It’s enjoyable just to get away for a few days sometimes, so my recent trip to Prague for a long weekend was just the job.
The flight from East Midlands arrived within two hours and from the airport it took around thirty minutes by taxi to get to our hotel. Perfect!
Once we had eaten lunch, we started to explore on foot. The Old Town square is beautiful and dates back to the 12th century. It has buildings of varying styles including Baroque and Gothic that have been constructed through the years. I would say one of the biggest crowd pleasers is the 15th century Astronomical Clock, which has a special presentation on the hour, where a small door opens and the Twelve Apostles pass by one by one, while a small skeleton of death tolls a bell.
We had a wander across historic Charles Bridge, which links the Old Town with the Lesser Town, and has the Vltava River flowing beneath it. It has many statues along it, great views, and some performing musicians and street artists to keep you entertained. While walking around the city, we came across a rotating mechanical head sculpture. Not something you see every day, but interesting to watch. We also walked to Wenceslas Square, which is not so much a square, but more a tree lined avenue with designer shops, hotels and restaurants.
We bought a 24 hour pass which gave us unlimited travel on the buses, trams and metro and was very easy to use. This allowed us to rest our feet for a bit, as we went to the Prague Castle complex, which has the largest medieval castle in Europe. We still had to walk up the hill to the castle though! You can walk round the area without a charge but if you want to go into the buildings or wander down Golden Lane, then you need to buy a ticket from the ticket office. You can also visit as part of a guided tour. The complex comprises of the Gothic St Vitus Cathedral, which is eye catching from many parts of the city, churches, palaces, museums and Golden Lane, which is a quaint street with historic houses, and inside them are representations of a bygone era. The complex is a must see area in my opinion, for anyone staying in Prague. There are also tiered gardens below the castle which are pleasant to walk around.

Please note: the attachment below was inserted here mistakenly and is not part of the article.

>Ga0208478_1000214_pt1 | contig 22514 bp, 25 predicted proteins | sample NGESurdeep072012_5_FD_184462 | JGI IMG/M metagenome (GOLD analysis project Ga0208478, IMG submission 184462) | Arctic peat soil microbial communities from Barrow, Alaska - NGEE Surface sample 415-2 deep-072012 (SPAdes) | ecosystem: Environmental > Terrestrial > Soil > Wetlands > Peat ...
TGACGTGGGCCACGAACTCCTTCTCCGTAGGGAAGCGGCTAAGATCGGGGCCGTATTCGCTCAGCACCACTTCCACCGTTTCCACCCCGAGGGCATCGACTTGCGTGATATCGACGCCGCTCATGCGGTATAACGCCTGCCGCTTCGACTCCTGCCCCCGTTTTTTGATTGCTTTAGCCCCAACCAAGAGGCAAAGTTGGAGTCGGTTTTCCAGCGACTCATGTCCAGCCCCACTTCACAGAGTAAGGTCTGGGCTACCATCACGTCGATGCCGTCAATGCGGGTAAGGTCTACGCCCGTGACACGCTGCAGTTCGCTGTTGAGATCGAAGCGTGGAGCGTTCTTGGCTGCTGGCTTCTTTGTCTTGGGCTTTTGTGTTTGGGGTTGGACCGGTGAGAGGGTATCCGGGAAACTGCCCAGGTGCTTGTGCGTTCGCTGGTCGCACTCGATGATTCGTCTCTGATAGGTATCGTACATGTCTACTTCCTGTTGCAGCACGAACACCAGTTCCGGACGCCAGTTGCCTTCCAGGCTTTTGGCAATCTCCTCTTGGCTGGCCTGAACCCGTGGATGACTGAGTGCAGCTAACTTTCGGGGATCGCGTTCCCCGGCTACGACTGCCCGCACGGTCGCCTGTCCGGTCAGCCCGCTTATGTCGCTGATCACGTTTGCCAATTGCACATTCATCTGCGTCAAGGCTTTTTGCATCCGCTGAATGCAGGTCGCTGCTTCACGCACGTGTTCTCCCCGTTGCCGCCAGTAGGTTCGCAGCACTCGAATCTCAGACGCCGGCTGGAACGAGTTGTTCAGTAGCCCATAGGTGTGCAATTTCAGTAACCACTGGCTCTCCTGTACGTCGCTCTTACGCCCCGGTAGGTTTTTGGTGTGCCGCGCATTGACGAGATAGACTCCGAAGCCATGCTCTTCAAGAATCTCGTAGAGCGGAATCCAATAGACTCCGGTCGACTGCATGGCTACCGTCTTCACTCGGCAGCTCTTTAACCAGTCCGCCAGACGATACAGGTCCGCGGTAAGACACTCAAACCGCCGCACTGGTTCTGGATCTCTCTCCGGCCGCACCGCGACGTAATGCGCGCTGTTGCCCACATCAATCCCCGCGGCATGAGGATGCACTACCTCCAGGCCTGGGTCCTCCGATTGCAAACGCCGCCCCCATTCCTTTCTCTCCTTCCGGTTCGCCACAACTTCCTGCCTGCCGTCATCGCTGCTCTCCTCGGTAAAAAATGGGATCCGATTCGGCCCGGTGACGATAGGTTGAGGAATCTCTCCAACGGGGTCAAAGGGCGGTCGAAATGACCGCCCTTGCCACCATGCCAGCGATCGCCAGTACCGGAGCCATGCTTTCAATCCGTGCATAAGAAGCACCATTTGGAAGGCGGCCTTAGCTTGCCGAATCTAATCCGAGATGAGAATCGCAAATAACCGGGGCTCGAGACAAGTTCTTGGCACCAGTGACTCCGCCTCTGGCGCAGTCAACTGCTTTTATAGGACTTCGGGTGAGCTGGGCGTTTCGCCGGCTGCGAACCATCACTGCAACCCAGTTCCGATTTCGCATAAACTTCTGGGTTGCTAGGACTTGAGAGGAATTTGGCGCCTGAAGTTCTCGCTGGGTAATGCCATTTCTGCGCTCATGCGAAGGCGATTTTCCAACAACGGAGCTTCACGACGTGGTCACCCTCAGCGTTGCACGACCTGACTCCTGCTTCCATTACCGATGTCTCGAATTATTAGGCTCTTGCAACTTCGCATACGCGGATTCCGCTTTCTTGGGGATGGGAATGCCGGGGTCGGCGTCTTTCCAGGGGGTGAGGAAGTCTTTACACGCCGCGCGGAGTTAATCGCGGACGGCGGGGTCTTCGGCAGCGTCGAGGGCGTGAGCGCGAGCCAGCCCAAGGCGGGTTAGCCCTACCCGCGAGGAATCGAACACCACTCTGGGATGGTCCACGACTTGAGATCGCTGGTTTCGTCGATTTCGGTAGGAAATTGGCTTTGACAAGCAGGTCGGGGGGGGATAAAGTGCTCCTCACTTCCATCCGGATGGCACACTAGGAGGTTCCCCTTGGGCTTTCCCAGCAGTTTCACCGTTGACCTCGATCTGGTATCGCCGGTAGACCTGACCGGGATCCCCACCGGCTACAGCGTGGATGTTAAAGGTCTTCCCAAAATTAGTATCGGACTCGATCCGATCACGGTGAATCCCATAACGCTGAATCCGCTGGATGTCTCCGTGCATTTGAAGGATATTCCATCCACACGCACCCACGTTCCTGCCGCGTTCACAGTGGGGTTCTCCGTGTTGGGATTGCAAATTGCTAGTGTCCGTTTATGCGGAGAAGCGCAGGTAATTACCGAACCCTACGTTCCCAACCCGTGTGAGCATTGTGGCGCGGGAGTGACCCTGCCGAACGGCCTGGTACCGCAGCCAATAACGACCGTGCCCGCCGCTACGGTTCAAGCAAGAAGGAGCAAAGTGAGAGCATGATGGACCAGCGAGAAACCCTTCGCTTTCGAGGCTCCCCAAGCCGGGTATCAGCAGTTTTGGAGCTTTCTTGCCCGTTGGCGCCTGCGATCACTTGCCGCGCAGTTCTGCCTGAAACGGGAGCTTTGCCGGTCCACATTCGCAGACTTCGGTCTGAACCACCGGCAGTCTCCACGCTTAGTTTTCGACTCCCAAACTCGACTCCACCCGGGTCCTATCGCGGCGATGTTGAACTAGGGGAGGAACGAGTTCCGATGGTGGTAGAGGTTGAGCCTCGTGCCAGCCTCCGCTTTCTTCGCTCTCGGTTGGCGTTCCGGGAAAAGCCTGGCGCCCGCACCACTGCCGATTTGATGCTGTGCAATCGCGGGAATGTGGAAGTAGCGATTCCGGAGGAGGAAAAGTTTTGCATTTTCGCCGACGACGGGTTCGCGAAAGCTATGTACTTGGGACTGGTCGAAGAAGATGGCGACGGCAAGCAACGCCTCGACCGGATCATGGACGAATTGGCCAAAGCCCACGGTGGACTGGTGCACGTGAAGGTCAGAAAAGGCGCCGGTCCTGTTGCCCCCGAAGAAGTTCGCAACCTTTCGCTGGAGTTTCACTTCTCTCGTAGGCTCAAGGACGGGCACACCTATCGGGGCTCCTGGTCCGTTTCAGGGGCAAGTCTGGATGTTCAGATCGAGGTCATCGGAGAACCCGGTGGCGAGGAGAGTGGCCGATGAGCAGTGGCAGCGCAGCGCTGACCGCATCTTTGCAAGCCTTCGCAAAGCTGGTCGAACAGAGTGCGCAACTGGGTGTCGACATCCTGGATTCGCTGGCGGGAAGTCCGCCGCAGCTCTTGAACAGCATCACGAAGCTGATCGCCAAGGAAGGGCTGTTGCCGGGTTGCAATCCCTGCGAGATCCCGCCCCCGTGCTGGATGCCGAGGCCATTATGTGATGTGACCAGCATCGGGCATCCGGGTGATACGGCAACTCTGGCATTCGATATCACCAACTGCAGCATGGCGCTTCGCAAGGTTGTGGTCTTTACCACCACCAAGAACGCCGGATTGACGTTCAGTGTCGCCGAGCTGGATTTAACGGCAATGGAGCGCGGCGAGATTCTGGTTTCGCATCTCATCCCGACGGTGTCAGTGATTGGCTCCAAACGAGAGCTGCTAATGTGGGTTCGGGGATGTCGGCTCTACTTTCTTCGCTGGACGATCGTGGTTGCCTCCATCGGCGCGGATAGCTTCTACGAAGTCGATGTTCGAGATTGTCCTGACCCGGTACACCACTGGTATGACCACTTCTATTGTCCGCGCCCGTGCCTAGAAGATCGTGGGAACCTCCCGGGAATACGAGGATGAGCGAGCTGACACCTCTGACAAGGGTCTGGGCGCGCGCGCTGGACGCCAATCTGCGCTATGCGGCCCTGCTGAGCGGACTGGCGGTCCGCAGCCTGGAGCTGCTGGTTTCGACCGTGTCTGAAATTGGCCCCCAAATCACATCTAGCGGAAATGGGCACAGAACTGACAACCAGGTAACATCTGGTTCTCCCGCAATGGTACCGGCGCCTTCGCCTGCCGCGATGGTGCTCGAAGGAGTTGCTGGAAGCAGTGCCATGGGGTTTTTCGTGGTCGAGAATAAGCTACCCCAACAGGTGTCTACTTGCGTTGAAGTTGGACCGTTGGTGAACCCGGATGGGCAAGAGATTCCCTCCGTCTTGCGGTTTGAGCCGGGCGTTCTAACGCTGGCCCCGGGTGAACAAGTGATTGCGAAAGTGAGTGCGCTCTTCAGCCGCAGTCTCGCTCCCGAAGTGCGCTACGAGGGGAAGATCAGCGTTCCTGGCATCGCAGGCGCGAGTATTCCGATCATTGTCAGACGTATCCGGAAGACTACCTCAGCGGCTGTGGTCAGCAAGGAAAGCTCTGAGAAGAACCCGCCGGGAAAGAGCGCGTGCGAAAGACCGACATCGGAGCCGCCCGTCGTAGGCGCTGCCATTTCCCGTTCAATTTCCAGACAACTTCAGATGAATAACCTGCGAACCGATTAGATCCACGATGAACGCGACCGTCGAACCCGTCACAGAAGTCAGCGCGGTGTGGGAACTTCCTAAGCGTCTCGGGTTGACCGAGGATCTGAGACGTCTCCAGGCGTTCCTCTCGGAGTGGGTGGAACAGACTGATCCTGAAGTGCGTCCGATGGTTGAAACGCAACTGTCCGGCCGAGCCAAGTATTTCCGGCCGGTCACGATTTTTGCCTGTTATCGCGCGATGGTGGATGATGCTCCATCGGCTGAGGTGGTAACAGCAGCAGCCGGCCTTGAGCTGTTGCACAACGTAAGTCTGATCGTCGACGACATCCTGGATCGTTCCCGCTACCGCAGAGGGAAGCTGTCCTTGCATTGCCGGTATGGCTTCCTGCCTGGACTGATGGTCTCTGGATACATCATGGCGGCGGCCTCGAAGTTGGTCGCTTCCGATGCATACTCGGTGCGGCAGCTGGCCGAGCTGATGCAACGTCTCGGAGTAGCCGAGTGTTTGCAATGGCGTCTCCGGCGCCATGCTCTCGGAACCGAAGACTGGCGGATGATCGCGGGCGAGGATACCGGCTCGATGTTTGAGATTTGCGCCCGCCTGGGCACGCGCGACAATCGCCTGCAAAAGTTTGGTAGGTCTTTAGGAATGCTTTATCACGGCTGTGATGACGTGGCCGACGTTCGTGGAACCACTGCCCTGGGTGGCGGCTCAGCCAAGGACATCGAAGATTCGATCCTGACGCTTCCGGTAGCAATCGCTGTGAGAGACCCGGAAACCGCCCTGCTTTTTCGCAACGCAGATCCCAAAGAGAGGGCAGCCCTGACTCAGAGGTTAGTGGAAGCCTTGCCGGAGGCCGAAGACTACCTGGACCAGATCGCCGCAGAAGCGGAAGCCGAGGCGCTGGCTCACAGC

Also worth doing is a river cruise. We were lucky with the weather, and the sun was shining as we sat out on the top deck admiring the views. You can sit inside though if the weather isn’t as good. Our journey lasted forty minutes but you can also do longer cruises including lunch or dinner.
An interesting part of the city is the Jewish Quarter. Fortunately, most of the significant historical buildings were saved from destruction and today they remain a testimony to the history of the Jews in Prague. They form the best preserved complex of historical Jewish monuments in the whole of Europe, including the Old Jewish Cemetery and six synagogues.
For great views, there are many options for vantage points including the Old Town Hall Tower for views over the Old Town Square, Petrin Hill Observation Tower, near to the Castle, and St Nicholas Church to name but a few. We opted for the TV Tower, which is perhaps not the prettiest of towers from the outside, and has sculptures of babies crawling up and down it. Yes it’s as strange as it sounds, but the views from inside are great! We also went to Vitkov Park, and after walking up a hill and some steps, we came across the National Monument including the large equestrian statue of Jan Zizka. From here there is a viewing platform you can go up and get some fantastic 360 degree views of the city (open in the daytime but closed in bad weather).
On our last day we took a tour in an open top vintage car. It was a relaxing way to end our stay in this lovely city, and although we had seen most things by this time, the driver told us interesting stories of what we were seeing.
There is certainly a lot to see and do in Prague, and that combined with a picturesque old town makes it an ideal place to visit.